iosiro was commissioned by Wala to conduct an audit on their token and crowdsale smart contracts for their Dala token ICO. The audit was performed between 05 October 2017 and 13 October 2017.
The Dala token allows free banking and remittances for emerging market consumers. It is a general-purpose, open-source ERC-20 crypto-token. More information on the Dala token can be found in the whitepaper here.
This report is organized into the following sections.
The information in this report should be used to understand the risk exposure of the smart contracts, and as a guide to improve the security posture of the smart contracts by remediating the issues that were identified. The results of this audit are only a reflection of the source code reviewed at the time of the audit and of the source code that was determined to be in-scope.
This report presents the findings of an audit performed by iosiro on the Dala token and crowdsale smart contracts. The purpose of the audit was to achieve the following.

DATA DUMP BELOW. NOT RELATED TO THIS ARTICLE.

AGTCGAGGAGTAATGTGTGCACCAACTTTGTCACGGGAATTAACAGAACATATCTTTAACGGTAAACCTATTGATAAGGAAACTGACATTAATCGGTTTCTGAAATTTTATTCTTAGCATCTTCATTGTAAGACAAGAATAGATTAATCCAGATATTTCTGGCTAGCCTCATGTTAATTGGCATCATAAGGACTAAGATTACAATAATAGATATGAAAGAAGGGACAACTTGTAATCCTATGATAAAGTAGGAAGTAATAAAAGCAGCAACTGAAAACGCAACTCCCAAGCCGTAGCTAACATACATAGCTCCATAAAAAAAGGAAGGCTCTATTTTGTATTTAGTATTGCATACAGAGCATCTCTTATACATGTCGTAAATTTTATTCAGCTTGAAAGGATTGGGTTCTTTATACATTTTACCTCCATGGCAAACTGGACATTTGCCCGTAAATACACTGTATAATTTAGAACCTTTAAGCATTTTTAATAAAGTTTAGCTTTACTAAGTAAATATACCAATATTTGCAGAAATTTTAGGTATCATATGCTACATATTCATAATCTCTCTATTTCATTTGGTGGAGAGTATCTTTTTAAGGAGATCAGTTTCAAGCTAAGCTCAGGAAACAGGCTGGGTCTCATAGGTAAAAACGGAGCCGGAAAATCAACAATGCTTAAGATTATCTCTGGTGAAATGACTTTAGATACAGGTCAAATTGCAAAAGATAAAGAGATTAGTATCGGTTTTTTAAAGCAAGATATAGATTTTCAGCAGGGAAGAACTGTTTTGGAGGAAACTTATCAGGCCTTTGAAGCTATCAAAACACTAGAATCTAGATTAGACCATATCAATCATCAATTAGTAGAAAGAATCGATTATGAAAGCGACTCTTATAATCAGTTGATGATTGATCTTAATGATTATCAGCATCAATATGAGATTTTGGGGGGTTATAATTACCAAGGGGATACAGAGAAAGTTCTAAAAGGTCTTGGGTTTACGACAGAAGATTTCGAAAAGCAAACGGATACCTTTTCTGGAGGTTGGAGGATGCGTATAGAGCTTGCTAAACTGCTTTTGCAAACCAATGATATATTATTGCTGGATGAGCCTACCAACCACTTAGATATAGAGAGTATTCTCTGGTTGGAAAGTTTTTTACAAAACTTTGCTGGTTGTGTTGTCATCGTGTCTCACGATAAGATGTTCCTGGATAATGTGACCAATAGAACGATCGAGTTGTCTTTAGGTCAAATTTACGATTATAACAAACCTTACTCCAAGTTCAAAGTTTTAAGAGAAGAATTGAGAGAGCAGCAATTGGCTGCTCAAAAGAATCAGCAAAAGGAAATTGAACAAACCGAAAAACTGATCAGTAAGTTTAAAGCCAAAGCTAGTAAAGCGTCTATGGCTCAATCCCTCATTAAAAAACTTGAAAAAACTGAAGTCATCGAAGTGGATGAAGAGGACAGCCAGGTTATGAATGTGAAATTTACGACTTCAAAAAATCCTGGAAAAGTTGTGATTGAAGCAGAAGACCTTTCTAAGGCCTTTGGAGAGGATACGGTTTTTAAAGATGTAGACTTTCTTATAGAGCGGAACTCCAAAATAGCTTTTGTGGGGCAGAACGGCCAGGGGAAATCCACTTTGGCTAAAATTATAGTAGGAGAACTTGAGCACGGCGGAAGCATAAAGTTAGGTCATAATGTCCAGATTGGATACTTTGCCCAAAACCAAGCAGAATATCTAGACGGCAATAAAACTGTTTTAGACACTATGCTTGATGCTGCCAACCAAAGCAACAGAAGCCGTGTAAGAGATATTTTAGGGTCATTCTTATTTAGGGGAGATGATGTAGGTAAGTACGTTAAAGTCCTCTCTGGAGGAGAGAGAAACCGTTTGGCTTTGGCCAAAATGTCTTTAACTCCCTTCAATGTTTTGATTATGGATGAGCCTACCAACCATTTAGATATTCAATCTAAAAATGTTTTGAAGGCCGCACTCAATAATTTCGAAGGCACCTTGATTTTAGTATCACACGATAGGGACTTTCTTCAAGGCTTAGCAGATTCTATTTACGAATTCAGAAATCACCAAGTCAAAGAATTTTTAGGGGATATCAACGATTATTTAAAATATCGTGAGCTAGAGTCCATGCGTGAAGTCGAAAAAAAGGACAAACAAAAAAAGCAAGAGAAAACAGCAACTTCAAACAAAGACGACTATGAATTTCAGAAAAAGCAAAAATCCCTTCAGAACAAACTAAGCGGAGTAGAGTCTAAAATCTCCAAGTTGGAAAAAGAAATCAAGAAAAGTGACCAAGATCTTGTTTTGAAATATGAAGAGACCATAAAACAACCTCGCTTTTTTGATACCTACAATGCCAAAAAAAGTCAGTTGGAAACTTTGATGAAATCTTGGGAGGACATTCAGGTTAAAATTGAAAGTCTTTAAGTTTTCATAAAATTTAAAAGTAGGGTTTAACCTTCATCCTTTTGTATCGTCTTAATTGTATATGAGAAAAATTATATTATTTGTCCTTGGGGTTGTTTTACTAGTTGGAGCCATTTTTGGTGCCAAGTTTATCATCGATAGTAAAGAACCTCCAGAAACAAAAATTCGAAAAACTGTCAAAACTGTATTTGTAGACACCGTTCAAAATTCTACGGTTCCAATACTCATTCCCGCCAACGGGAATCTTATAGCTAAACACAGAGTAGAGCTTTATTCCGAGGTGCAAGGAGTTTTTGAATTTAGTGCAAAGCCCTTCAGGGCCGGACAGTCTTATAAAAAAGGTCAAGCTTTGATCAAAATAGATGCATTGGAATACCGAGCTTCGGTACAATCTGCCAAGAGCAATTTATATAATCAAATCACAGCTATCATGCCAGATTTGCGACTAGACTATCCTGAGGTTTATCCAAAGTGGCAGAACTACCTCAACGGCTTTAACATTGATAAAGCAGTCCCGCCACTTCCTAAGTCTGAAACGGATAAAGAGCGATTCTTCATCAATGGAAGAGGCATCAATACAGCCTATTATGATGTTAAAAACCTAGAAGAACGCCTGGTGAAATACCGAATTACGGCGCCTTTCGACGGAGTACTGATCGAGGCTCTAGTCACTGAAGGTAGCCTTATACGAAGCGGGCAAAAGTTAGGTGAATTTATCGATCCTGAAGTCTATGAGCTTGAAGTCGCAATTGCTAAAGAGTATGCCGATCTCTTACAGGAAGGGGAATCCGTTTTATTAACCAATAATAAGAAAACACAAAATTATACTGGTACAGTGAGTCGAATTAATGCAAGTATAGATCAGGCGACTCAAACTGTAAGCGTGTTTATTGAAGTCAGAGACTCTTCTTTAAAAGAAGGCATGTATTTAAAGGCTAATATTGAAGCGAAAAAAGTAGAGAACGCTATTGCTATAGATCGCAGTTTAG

Due to the unregulated nature and ease of transfer of cryptocurrencies, operations that store or interact with these assets are considered very high risk with regards to cyber attacks. As such, the highest level of security should be observed when interacting with these assets. This requires a forward-thinking approach, which takes into account the new and experimental nature of blockchain technologies. There are a number of techniques that can help to achieve this, some of which are described below.
The smart contracts used in the Dala token sale implementation were largely developed using previously audited projects, including projects by TokenMarket and OpenZeppelin.